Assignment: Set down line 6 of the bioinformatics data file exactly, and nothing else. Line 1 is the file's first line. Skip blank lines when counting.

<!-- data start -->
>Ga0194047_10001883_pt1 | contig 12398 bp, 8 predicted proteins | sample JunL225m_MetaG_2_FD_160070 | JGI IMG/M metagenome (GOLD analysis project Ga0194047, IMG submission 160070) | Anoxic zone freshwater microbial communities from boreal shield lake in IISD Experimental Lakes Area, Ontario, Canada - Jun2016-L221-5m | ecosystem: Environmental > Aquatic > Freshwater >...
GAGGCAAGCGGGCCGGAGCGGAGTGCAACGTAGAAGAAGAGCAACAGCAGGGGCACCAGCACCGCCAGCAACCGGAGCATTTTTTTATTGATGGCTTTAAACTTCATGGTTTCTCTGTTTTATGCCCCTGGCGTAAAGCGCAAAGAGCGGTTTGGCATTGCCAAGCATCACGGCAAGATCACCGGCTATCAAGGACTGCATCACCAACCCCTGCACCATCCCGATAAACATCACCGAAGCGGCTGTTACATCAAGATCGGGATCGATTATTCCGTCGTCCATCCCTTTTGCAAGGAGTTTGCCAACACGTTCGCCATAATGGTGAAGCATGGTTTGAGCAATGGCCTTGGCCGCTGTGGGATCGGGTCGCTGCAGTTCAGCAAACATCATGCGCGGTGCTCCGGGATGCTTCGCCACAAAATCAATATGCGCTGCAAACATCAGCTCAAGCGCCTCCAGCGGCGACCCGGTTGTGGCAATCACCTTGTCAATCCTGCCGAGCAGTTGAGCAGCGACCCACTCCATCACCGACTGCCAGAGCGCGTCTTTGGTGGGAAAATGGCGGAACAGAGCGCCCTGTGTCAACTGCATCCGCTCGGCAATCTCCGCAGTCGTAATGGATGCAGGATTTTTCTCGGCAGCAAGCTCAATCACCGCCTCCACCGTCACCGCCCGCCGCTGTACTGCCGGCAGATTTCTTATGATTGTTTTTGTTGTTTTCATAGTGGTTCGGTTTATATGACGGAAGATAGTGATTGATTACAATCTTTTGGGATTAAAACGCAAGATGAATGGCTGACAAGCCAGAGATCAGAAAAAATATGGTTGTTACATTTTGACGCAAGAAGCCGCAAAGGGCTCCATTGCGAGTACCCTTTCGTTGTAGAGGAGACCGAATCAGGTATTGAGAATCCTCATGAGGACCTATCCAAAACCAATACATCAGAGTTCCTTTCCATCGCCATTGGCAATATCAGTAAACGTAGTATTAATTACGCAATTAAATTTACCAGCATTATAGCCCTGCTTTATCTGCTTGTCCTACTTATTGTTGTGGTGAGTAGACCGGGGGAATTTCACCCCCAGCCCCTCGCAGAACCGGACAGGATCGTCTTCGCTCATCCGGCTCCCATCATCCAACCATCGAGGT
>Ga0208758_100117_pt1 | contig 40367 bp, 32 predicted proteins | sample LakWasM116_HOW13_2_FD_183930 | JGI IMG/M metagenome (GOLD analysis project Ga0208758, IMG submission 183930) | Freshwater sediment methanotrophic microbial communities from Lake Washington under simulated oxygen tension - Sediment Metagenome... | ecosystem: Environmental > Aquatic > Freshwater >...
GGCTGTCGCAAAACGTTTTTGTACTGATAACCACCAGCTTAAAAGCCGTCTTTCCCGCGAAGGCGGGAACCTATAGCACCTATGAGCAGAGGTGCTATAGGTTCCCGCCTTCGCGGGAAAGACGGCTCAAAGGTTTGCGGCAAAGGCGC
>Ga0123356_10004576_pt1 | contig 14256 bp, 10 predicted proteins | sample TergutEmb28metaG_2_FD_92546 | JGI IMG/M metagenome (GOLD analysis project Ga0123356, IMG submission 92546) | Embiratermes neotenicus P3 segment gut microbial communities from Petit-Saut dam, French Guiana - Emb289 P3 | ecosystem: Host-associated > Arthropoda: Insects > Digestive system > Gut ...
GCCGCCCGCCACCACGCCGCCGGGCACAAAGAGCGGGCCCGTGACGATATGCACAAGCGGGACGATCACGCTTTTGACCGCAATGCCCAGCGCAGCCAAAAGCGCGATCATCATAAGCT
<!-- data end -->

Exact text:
GCCGCCCGCCACCACGCCGCCGGGCACAAAGAGCGGGCCCGTGACGATATGCACAAGCGGGACGATCACGCTTTTGACCGCAATGCCCAGCGCAGCCAAAAGCGCGATCATCATAAGCT